Local law goes abroad
Woodburn Police Department has imbued its training and culture with a global texture, and that component serves to enhance policing perspectives home and abroad.
WPD recently announced that a couple of officers have participated in the International Criminal Investigative Training Assistance Program (ICITAP), and more will follow. The gist of the program is that it facilitates U.S. law enforcement travel abroad, in this case to Bangladesh, where the officers train and share ideas with overseas law enforcement personnel.
ICITAP website describes the scope of the program:
"The International Criminal Investigative Training Assistance Program (ICITAP) works with foreign governments to develop professional and transparent law enforcement institutions that protect human rights, combat corruption, and reduce the threat of transnational crime and terrorism. ICITAP provides international development assistance that supports both national security and foreign policy objectives."
Although it sounds like a lofty aim, juxtaposing the interaction of local, grassroots police hailing from the Willamette Valley mixing methods with law enforcement halfway around the world. But local participants have attested that the program struck them as a boon for law enforcement worldwide.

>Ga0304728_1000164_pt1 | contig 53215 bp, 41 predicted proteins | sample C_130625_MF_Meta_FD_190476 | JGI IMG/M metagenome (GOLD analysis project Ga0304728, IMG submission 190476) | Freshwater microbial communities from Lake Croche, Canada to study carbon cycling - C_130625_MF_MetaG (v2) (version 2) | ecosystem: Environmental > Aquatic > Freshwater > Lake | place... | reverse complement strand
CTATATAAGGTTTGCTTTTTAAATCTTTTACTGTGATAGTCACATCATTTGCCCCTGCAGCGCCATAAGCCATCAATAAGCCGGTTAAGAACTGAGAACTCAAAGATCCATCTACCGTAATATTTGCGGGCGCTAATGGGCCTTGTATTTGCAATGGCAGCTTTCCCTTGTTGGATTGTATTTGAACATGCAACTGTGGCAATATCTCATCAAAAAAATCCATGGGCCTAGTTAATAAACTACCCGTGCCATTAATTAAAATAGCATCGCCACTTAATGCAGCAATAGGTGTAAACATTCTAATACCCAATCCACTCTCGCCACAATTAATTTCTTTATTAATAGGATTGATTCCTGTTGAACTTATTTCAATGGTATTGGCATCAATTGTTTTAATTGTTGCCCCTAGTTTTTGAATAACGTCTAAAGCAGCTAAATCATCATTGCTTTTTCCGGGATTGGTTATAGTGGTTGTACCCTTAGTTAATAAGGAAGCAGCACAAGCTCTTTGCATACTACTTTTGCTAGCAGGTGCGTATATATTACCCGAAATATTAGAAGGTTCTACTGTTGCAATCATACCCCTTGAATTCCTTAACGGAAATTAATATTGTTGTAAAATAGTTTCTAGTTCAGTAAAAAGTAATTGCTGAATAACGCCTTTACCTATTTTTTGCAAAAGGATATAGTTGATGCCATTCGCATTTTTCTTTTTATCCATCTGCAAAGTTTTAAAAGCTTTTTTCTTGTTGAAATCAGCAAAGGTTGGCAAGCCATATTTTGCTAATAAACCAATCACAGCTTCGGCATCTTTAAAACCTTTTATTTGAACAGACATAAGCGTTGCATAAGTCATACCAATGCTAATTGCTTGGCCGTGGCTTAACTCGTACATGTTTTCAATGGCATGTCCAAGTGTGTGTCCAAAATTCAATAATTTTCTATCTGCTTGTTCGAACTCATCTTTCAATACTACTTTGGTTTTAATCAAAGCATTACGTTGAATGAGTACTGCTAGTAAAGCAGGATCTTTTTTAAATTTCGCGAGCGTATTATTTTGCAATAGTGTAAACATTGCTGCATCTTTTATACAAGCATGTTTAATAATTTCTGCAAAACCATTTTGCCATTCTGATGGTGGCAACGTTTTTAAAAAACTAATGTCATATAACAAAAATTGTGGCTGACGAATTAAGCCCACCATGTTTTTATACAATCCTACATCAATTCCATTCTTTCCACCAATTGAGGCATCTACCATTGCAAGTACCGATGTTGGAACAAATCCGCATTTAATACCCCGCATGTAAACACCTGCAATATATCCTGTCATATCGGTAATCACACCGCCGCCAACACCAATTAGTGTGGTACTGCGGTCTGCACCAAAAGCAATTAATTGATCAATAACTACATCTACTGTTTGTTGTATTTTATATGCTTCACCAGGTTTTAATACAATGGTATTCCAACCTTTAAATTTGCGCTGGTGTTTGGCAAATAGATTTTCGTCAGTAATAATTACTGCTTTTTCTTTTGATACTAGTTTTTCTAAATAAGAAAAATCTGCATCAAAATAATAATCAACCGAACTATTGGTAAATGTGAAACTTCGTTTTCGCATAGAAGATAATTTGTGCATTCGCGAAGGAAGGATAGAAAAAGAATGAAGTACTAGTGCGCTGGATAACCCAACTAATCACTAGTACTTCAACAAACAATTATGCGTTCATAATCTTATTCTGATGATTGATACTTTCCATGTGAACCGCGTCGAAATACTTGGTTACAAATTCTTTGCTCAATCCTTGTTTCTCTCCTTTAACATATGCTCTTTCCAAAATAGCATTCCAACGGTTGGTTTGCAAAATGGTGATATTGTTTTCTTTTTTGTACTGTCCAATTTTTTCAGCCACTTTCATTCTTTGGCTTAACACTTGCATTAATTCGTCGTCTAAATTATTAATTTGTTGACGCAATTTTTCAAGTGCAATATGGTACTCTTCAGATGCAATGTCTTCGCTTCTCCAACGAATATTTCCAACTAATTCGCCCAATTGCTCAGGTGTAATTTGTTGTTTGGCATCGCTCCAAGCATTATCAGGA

WPD Det. Linda Hedricks participated in the program in November, and Det. Aaron DeVoe just returned from Bangladesh on Dec. 23. Chief Jim Ferraris said he plans to have more officers involved, beginning with Patrol Sgt. Geoffrey Carpenter, who will be heading overseas early this year.
Hedricks made the department's pioneering foray to Bangladesh.
"When the department selected me to participate in the ICITAP program in Bangladesh, I was excited and a bit apprehensive. I had never traveled internationally, although I had always wanted to," Hedricks recalled. "The opportunity to travel to Bangladesh and exchange knowledge, skills and experiences with members of the Bangladesh police was a true honor. The United States instructor team was made up of myself and two Multnomah County Sheriff sergeants, Stephen Dangler and Keith Bybee."